Notes on Parenting

Insights for parenting babies, toddlers, teens, and young adults.

Tuesday, March 10, 2015

Beyond Time Out and Loss of Privileges: Creative Discipline Strategies that Work

By: Dyan Eybergen

What do parents do when giving a time out to a toddler, grounding a misbehaved teenager or taking away his/her TV privileges or cell phone doesn't work? Here are 5 tips for applying creative discipline strategies that teach kids valuable life lessons AND correct misbehaviour:

  1. Don't insist on an apology: We need our children to take action when it comes to making amends and not think they just have to say the word "sorry" to get out of trouble. Teach them to take responsibility for their wrong-doing and have them go back and correct their mistakes by doing the right thing. From the toddler who needs to wipe down the wall he/she just coloured on with black crayon to the teenager who owes you back the time you sat up waiting for them when they were late for curfew; children of all ages need to learn how to self-correct in order to know what is the appropriate choice of action the next time.
  2. Use the situation at hand to your advantage: Think of logical and natural consequences when it comes to disciplinary measures. For example: the school aged child who leaves his/her bike in the driveway after repeatedly being asked to put it in the garage and it gets stolen – there is nothing else the parent needs to do in this situation  the bike is gone. Do not negate the learning by running out and purchasing another bike. The child goes without or saves up and buys a new one him/herself. 
  3. Restitution through good deeds: A child who has misbehaved in a manner in which hurts someone else, either emotionally or physically, should be required to make amends through restitution. Using the opportunity to teach about empathy discuss with the child how his/her behaviour impacted the other person through feeling words and have the child come up with ways for how he/she can make that other person feel better. "Dad felt disrespected you blew off your curfew; more importantly he was worried about you". In this situation the child may be encouraged to stay home next Friday night instead of going out with friends and spend some quality time with dad.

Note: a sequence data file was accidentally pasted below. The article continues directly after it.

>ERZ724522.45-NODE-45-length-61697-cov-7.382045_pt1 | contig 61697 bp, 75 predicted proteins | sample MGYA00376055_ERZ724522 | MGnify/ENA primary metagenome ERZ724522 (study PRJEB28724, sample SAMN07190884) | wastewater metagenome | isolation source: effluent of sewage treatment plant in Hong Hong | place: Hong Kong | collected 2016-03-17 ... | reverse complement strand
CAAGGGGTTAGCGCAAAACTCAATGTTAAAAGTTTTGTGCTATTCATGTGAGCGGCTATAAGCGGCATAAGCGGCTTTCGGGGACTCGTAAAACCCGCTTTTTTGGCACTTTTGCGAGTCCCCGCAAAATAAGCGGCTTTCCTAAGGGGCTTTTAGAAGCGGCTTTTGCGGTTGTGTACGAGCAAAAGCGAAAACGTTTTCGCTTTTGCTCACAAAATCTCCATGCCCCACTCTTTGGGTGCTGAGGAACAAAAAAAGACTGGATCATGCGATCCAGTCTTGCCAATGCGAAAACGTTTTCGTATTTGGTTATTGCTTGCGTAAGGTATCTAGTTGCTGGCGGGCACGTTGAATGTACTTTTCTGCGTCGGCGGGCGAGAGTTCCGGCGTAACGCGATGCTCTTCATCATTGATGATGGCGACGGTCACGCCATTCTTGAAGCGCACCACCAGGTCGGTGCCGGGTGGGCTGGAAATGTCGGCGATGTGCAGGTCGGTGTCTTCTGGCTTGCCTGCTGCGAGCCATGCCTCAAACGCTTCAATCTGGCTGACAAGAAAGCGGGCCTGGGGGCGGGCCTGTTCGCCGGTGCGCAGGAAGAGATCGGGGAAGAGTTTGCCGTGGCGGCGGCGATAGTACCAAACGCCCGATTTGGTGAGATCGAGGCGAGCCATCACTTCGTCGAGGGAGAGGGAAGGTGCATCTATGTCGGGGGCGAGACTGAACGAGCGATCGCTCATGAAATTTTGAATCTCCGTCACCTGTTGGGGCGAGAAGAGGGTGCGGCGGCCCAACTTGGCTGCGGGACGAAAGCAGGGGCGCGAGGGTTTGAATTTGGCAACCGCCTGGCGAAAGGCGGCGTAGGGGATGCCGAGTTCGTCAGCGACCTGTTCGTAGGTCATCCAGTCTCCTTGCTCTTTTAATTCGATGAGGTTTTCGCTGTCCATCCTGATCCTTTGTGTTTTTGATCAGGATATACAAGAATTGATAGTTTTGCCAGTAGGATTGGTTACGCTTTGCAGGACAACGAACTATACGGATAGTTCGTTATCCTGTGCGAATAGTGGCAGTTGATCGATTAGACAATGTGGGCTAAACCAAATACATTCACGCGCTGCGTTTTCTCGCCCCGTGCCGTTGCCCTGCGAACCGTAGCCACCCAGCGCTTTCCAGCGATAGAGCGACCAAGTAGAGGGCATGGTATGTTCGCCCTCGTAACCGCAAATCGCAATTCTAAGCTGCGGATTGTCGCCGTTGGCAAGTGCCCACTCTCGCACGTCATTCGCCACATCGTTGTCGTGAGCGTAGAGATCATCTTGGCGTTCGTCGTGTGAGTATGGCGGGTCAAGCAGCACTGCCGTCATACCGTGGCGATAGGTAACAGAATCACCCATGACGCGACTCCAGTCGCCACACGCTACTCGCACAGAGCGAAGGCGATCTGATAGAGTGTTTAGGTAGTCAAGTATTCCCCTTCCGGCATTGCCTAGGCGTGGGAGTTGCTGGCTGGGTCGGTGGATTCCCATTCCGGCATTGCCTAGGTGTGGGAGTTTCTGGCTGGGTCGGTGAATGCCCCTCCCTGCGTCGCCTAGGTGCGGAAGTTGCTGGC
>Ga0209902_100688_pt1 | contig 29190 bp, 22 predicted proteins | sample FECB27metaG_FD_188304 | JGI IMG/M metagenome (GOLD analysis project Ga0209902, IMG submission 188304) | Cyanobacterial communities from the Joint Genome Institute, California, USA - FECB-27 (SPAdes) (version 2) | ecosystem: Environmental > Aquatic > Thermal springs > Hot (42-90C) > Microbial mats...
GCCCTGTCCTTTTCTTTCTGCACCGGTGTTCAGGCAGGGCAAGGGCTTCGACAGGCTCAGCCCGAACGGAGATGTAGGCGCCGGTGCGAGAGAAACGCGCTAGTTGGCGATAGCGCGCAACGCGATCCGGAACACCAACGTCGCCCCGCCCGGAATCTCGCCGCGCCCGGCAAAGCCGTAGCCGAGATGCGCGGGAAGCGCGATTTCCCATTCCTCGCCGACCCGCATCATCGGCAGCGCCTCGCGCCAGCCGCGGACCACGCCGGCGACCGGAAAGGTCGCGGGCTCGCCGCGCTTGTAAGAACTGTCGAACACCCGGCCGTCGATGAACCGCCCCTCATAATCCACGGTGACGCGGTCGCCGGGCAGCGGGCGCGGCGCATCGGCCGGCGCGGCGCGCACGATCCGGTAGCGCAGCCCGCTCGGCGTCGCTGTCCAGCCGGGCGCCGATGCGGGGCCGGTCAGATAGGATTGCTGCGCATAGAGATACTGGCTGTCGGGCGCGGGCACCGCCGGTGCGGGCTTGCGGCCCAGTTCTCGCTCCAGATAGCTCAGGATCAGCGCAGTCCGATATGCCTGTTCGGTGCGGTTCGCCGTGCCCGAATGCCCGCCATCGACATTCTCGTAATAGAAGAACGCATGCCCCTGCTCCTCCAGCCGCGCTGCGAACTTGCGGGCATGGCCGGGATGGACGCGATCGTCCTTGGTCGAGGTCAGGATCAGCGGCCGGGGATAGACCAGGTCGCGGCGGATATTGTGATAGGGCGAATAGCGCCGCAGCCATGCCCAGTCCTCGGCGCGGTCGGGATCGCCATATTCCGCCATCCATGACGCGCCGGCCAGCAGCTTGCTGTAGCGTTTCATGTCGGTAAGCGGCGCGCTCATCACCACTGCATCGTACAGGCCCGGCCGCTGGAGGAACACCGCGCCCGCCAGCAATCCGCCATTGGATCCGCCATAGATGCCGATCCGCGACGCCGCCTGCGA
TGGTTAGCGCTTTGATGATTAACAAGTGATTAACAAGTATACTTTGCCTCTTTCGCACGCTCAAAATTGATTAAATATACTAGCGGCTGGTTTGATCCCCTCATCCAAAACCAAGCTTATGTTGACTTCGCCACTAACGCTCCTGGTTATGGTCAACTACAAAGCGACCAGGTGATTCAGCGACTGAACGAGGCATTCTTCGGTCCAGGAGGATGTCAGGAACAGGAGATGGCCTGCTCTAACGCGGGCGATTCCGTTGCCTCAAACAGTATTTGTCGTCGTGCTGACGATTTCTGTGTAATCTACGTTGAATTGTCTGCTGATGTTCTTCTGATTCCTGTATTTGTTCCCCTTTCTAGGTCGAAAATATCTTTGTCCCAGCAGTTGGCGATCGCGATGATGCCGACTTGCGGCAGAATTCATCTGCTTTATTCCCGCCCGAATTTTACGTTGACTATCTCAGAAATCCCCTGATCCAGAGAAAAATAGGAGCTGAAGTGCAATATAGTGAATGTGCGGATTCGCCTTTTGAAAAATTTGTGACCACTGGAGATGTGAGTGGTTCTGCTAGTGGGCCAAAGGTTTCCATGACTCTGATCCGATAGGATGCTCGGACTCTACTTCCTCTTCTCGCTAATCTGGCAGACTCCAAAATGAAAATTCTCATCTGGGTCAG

4. Owing back time: The 20 minutes it took a parent to drive a child to school who missed the bus, needs to be given back to the parent at the end of the day. The child will take on a duty that normally would be fulfilled by the parent: washing the dishes, doing a load of laundry, walking the dog etc. 
  5. Writing the wrong: When children invariably say hurtful things to parents, siblings or friends have them write letters of empathy where they acknowledge how they made the other person feel. You can have them list "the top 5 things" they admire or appreciate about the other person. I've even had the experience where my eldest son wrote a poem characterizing the great qualities of his younger brother. 

It is the responsibility of parents to teach children that behaviors and actions have consequences.Children who experience consequences that teach life lessons, learn that they have control over the outcome of their actions by exerting control over their behaviours. Parents who use natural and logical creative discipline measures are helping teach children valuable insights such as empathy and emotional regulation. 



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